Our findings suggest that regular cannabis users in the Netherlands have increased rather than decreased their use in response to COVID-19 lockdown measures. This is generally in line with recent results from online surveys in convenience samples of cannabis users in other countries (14, 16), in (general) population samples in France (19) and Belgium (20), and a sample of medicinal cannabis users in the United States (21). However, a survey among young (16–18 years) Canadian high school students revealed mixed results (22). While our survey largely sampled (almost) daily users, of whom over one-third increased the amount of cannabis consumed per day, the findings also suggest that a substantial proportion of those who were not using daily also increased their consumption, both in terms of frequency and number of joints per day.

How these findings translate to the population level is not known. Research shows that intensive or daily users form the smallest group of last-year cannabis users, yet account for the largest part of the cannabis consumed (23, 24). An increase in the proportion of (almost) daily users in particular may be associated with adverse (health) consequences, as they largely continued to smoke cannabis (with tobacco) and used the highest average number of joints per day.

The COVID-19 crisis has boosted activities promoting cessation of tobacco smoking in some countries (25, 26). More efforts should be made to encourage cannabis users to take a break or cease their use, since our data show only a minority of users appeared to have done so. As access to drug treatment services may be limited due to social distancing measures, implementing support at distance via the web may be beneficial, even if intervention effects are generally small (27, 28). Because simultaneous cannabis and tobacco users are five times more likely to experience cannabis dependence (2), specific attention should be paid to this “dual use.” Preferably, both tobacco control and drug policies should embrace this challenge.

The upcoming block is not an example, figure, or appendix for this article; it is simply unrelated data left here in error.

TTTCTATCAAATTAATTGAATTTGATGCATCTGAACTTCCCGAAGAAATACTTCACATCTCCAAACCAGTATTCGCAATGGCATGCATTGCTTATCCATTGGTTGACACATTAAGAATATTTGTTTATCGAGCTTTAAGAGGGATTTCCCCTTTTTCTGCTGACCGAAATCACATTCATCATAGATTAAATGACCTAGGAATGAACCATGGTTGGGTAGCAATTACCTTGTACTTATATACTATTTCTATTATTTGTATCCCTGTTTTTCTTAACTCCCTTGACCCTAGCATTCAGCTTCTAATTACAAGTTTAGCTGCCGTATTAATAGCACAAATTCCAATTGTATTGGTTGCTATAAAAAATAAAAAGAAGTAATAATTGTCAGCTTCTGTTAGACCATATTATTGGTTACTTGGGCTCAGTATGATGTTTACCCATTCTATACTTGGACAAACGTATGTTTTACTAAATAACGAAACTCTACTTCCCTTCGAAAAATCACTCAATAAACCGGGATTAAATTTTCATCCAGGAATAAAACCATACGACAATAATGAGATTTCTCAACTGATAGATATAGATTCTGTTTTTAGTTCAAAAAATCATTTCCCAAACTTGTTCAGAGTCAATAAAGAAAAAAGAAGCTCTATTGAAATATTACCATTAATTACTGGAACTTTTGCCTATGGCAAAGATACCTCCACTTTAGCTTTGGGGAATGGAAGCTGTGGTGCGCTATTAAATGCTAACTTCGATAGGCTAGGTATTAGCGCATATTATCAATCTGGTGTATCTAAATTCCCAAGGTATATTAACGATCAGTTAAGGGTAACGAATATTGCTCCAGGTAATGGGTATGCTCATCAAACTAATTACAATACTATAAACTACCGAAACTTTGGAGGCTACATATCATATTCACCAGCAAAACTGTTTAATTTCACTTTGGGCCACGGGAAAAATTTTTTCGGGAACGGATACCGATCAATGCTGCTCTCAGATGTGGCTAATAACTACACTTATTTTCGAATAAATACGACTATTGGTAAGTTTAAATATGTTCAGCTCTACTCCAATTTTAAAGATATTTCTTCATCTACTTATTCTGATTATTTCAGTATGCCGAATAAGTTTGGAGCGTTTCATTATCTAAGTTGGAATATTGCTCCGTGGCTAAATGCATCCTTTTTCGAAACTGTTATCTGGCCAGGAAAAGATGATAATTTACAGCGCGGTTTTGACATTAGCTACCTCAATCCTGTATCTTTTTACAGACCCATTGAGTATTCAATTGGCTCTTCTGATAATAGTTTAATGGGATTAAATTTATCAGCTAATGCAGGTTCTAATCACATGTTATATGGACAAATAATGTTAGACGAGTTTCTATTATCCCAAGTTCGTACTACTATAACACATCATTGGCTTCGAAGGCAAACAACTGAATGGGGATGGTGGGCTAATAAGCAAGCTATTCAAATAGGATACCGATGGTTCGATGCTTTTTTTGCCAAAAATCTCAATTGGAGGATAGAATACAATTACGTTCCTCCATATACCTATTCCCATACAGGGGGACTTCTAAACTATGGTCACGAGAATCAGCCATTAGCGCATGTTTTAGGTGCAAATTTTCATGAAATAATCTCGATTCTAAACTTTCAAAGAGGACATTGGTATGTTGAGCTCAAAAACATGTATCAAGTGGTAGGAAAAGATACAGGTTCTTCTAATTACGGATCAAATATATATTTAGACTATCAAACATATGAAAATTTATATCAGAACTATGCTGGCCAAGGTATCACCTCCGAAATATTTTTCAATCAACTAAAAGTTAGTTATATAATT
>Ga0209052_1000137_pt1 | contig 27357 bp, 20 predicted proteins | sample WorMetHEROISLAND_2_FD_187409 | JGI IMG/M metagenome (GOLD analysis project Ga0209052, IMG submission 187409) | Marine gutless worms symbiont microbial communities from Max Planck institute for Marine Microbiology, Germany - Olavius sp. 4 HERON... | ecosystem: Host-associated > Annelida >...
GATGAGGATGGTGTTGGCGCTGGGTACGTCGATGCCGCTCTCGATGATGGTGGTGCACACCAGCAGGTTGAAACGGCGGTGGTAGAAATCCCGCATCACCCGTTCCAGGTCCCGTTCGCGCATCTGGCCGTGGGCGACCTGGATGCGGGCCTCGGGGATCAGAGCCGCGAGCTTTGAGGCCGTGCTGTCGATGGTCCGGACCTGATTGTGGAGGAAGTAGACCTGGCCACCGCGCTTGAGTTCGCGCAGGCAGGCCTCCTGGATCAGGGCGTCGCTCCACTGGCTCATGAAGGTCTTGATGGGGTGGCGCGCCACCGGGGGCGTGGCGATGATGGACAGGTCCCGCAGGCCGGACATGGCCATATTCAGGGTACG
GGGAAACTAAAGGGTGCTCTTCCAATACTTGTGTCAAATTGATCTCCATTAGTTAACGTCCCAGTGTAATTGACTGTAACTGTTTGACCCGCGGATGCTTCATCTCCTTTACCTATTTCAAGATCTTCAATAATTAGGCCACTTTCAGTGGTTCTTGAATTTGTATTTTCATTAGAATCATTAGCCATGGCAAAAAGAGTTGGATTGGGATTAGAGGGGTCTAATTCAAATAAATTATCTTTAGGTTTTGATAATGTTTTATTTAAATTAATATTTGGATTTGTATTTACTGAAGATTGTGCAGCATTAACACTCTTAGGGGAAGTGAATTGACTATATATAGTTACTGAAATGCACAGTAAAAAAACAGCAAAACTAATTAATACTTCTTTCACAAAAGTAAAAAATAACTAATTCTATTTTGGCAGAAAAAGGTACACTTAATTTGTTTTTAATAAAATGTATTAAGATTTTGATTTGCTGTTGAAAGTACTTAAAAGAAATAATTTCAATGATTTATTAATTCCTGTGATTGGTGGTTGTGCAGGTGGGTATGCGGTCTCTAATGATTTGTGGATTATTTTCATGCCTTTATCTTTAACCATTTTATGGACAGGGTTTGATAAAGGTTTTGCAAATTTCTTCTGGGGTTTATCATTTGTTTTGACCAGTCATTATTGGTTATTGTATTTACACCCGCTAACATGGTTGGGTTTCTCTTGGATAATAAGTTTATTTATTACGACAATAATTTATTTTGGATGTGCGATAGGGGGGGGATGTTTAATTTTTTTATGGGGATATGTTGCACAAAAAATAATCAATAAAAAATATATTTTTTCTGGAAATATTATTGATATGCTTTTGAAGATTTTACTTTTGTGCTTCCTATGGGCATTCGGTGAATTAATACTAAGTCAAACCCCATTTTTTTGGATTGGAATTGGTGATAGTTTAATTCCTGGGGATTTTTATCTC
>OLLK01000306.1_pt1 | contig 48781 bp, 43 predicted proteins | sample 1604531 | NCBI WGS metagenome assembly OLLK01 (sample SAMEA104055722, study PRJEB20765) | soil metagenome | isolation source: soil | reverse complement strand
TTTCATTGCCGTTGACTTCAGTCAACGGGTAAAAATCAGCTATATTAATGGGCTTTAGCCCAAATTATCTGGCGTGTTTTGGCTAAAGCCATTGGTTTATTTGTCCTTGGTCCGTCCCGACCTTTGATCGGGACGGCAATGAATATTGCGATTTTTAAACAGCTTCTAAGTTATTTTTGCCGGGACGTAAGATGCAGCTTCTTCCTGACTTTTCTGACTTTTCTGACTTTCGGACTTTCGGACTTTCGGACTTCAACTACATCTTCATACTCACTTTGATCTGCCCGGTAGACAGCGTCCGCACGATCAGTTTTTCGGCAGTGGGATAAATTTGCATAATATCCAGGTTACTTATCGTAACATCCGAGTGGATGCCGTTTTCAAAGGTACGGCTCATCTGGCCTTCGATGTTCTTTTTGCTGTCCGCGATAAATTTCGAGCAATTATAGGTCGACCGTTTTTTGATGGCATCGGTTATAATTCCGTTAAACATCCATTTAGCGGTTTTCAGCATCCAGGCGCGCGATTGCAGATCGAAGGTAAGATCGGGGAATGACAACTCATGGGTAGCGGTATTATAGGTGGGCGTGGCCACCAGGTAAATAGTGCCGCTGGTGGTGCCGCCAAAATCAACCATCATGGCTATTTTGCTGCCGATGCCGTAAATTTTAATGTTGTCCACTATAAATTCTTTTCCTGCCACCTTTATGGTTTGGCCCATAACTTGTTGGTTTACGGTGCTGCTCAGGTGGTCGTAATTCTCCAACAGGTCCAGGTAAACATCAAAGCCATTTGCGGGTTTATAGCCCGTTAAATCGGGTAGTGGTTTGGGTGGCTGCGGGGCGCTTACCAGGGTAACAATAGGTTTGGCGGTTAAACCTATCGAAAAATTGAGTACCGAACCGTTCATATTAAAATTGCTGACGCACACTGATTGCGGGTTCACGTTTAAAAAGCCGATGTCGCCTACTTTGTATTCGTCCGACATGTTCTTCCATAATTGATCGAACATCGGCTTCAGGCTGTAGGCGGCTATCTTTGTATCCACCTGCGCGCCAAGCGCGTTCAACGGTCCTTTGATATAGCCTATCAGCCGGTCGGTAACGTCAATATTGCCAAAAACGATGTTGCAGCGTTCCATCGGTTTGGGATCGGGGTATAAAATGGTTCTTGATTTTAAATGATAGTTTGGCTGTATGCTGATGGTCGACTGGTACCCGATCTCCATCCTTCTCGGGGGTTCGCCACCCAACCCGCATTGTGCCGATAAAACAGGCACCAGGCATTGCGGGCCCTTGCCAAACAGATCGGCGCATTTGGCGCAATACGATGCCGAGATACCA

As smoking is still the most preferred route of cannabis use, specific advice should be given on reducing the risks of spread and severity of COVID-19 via this mode of use. This would include avoiding use of any inhaled cannabis product, including joints, pipes, bongs or vaporisers, and avoiding deep inhalation that may provoke coughing, not sharing cannabis products (e.g., joints) and maintaining physical distancing and thorough handwashing (29, 30). Although vaping (non-combusted) cannabis is likely less harmful than smoking and is perceived by users as the most important way to reduce harm (2), there is limited evidence on the precise health effects of the use of various vaping products. Cannabinoid-containing e-cigarettes have been associated with serious illnesses in the USA that share symptoms with COVID-19 (31, 32). Health education should also address misinformation about the alleged protective effects of cannabis or CBD against COVID-19 that may encourage users to maintain or increase their consumption or promote initiation for perceived medicinal benefits.

It is important to prevent cannabis users from adopting an unhealthier use pattern that may persist after relaxation of restrictive measures. The smaller group of users who reported increased use of cannabis to cope with mental health problems and stress may be most vulnerable, since prior research identified these factors, as well as negative life events (e.g., financial problems), as predictors of problematic cannabis use (33, 34). Moreover, women and young adults seem to be at higher risk from increased consumption.